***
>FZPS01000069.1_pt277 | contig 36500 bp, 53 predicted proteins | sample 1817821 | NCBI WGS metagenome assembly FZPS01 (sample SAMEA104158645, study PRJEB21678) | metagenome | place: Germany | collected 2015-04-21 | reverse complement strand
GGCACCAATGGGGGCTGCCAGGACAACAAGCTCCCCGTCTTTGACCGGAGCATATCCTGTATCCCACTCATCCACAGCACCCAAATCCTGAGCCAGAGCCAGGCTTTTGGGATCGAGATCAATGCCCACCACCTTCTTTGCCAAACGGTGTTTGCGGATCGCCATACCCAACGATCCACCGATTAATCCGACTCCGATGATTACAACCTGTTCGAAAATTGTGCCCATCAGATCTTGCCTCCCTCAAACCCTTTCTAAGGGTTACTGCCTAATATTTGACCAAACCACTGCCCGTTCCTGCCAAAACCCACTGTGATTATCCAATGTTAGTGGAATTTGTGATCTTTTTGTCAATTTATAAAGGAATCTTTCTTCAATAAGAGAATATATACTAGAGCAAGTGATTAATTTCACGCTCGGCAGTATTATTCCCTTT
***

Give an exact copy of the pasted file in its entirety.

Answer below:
>FZPS01000069.1_pt277 | contig 36500 bp, 53 predicted proteins | sample 1817821 | NCBI WGS metagenome assembly FZPS01 (sample SAMEA104158645, study PRJEB21678) | metagenome | place: Germany | collected 2015-04-21 | reverse complement strand
GGCACCAATGGGGGCTGCCAGGACAACAAGCTCCCCGTCTTTGACCGGAGCATATCCTGTATCCCACTCATCCACAGCACCCAAATCCTGAGCCAGAGCCAGGCTTTTGGGATCGAGATCAATGCCCACCACCTTCTTTGCCAAACGGTGTTTGCGGATCGCCATACCCAACGATCCACCGATTAATCCGACTCCGATGATTACAACCTGTTCGAAAATTGTGCCCATCAGATCTTGCCTCCCTCAAACCCTTTCTAAGGGTTACTGCCTAATATTTGACCAAACCACTGCCCGTTCCTGCCAAAACCCACTGTGATTATCCAATGTTAGTGGAATTTGTGATCTTTTTGTCAATTTATAAAGGAATCTTTCTTCAATAAGAGAATATATACTAGAGCAAGTGATTAATTTCACGCTCGGCAGTATTATTCCCTTT